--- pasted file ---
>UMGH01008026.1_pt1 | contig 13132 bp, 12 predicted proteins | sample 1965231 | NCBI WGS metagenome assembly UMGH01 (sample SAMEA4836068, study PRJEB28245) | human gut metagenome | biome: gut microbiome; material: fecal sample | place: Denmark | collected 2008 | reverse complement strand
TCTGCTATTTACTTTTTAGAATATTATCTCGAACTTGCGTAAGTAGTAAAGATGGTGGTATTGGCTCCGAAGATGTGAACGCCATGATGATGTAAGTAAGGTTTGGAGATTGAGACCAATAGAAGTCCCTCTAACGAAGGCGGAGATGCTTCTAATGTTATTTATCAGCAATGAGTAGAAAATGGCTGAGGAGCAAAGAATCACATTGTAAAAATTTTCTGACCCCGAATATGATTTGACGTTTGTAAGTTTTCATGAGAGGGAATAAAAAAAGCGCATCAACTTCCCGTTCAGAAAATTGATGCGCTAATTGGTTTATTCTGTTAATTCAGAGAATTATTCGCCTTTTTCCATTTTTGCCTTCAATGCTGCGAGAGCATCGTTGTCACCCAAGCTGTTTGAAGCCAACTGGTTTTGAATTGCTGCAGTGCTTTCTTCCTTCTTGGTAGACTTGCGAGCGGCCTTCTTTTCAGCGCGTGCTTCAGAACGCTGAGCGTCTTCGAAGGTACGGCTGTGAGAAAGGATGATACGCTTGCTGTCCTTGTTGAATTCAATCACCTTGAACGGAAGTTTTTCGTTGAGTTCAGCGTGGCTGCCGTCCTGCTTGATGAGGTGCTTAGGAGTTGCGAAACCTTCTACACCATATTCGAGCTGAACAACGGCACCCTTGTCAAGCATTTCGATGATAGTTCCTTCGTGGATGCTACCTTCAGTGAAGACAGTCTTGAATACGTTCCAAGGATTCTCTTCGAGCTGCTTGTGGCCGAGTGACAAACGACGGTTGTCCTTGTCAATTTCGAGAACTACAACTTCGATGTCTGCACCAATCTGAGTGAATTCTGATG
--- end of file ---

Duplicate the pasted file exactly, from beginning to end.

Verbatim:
>UMGH01008026.1_pt1 | contig 13132 bp, 12 predicted proteins | sample 1965231 | NCBI WGS metagenome assembly UMGH01 (sample SAMEA4836068, study PRJEB28245) | human gut metagenome | biome: gut microbiome; material: fecal sample | place: Denmark | collected 2008 | reverse complement strand
TCTGCTATTTACTTTTTAGAATATTATCTCGAACTTGCGTAAGTAGTAAAGATGGTGGTATTGGCTCCGAAGATGTGAACGCCATGATGATGTAAGTAAGGTTTGGAGATTGAGACCAATAGAAGTCCCTCTAACGAAGGCGGAGATGCTTCTAATGTTATTTATCAGCAATGAGTAGAAAATGGCTGAGGAGCAAAGAATCACATTGTAAAAATTTTCTGACCCCGAATATGATTTGACGTTTGTAAGTTTTCATGAGAGGGAATAAAAAAAGCGCATCAACTTCCCGTTCAGAAAATTGATGCGCTAATTGGTTTATTCTGTTAATTCAGAGAATTATTCGCCTTTTTCCATTTTTGCCTTCAATGCTGCGAGAGCATCGTTGTCACCCAAGCTGTTTGAAGCCAACTGGTTTTGAATTGCTGCAGTGCTTTCTTCCTTCTTGGTAGACTTGCGAGCGGCCTTCTTTTCAGCGCGTGCTTCAGAACGCTGAGCGTCTTCGAAGGTACGGCTGTGAGAAAGGATGATACGCTTGCTGTCCTTGTTGAATTCAATCACCTTGAACGGAAGTTTTTCGTTGAGTTCAGCGTGGCTGCCGTCCTGCTTGATGAGGTGCTTAGGAGTTGCGAAACCTTCTACACCATATTCGAGCTGAACAACGGCACCCTTGTCAAGCATTTCGATGATAGTTCCTTCGTGGATGCTACCTTCAGTGAAGACAGTCTTGAATACGTTCCAAGGATTCTCTTCGAGCTGCTTGTGGCCGAGTGACAAACGACGGTTGTCCTTGTCAATTTCGAGAACTACAACTTCGATGTCTGCACCAATCTGAGTGAATTCTGATG